Obstructive Sleep Apnea (OSA) is a common sleep disorder, which can affect any person, irrespective of age. The condition occurs when the muscles of the body relax during sleep, causing blockage of the upper airway completely or partially due to collapse of the soft tissue at the back of the throat. This disturbs sleep, with the person waking up many times during the night gasping for air to resume normal breathing. Based on severity of the symptoms, there are various options to treat this breathing disorder.
Treatments for Obstructive Sleep Apnea
The most common form of treatment for patients suffering from OSA is the usage of a nasal CPAP (continuous positive airway pressure) machine which delivers air through a nasal or face-mask under pressure. When the person sleeps, this machine gently increases air pressure in the throat holding it open, thus preventing snoring and OSA. However, if the problem persists even with the use of this device, then the physician usually recommends surgical treatment. Surgical correction is required in the following situations:
- Anatomic airway defects
- Co-existing conditions such as heart arrhythmias, high blood pressure and more
- Extreme as well as medium OSA
- Patients with low apnea who still experience extreme sleepiness during daytime
The surgical options for sleep apnea are as follows:
- Tracheostomy – The procedure involves inserting a tube in the windpipe through a permanent hole, bypassing the site of upper airway obstruction. The patient breathes and speaks in a normal way as the tube is capped during the day time. This option is recommended only when other treatments have failed or when treatment is needed right away. Likely complications associated with this procedure include bleeding, recurring bronchitis and stenosis.
- Tonsillectomy – This procedure, a first-line treatment for children suffering from OSA, involves the removal of the adenoids and tonsils, which reduces sleep-related breathing disorders.
- Uvulopalatopharyngoplasty (UPPP) – The procedure involves the removal of the tonsils and tightening of the pharynx walls, and helps in eliminating the obstruction in the upper airway. One of the most common surgical treatments for mild to moderate OSA, UPPP is recommended for patients with extra soft tissue of the palate and uvula.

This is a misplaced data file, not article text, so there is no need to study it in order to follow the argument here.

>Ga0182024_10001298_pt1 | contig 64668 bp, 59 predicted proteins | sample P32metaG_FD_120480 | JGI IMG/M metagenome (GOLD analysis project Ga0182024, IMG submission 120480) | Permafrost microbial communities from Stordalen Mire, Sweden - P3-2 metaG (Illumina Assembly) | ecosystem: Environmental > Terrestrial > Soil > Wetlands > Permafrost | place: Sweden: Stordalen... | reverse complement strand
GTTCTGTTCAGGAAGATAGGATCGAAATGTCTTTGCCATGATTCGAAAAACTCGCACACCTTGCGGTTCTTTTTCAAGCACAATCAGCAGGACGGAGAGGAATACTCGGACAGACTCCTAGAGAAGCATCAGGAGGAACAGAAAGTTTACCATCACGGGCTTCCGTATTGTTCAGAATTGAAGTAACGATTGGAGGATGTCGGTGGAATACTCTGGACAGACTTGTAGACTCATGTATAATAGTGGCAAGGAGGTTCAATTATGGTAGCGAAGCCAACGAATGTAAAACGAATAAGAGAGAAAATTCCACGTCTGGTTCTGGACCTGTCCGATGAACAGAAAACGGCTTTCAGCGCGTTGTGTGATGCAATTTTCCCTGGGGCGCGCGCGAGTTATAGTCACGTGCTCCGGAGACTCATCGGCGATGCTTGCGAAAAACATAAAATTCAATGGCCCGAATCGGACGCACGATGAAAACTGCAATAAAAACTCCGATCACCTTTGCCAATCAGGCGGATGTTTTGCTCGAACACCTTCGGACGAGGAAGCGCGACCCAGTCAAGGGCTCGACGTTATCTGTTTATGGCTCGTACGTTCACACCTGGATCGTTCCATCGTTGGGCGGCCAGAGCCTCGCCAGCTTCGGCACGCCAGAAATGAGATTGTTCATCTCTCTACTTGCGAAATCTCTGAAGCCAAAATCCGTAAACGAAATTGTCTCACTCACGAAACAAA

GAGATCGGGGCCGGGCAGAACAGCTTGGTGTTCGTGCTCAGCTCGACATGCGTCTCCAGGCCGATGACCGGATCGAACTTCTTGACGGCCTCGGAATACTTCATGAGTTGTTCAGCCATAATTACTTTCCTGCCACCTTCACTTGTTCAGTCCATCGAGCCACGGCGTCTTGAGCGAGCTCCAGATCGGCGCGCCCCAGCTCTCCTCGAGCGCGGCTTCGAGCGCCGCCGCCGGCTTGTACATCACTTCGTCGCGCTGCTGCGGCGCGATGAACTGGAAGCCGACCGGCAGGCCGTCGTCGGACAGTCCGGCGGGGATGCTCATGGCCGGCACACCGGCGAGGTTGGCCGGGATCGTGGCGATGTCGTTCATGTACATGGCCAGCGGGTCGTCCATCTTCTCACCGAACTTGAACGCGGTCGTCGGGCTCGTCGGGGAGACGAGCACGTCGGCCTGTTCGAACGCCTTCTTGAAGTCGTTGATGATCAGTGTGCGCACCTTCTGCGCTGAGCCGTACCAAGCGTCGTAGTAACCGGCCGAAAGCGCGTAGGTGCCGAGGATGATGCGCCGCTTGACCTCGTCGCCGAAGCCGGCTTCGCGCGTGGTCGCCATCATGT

- Genioglossus Advancement – This procedure is usually combined with other surgical procedures to correct a small airway. The muscles of the tongue base are advanced forward on a small piece of bone that is attached to the mandible. The hypopharyngeal airway is enlarged, which ensures smooth breathing.
- Hyoid Myotomy – This procedure involves enlarging the airway by advancing the muscles of the tongue base forward. This causes the tongue base to pull away from the back of the throat and prevents collapse or falling backward during sleep. It is usually not performed as a standalone procedure and combined with other procedures that enlarge this portion of the airway.
- Maxillomandibular Advancement (MMA) – This involves cutting the bones of the lower as well as the upper jaw and advancing them forward. This highly effective procedure improves sleep apnea and is also useful for treating several other medical problems related to the disorder.
- Distraction Osteogenesis – The procedure is helpful in treating airway obstruction in toddlers and neonates. It involves making surgical incisions in the lower jawbone and placing devices over these incisions to gradually stretch the bones. The treatment helps restore a more anatomically normal bony shape. Moreover, children undergoing this surgery can avoid the need for future tracheostomy and associated long-term complications.
Effective results and safety are ensured when sleep apnea treatment is provided by an experienced and reliable plastic surgeon at an AAAASF-accredited plastic surgery facility. Expert surgeons extensively trained in plastic and craniofacial surgery can provide optimal results for moderate to severe conditions.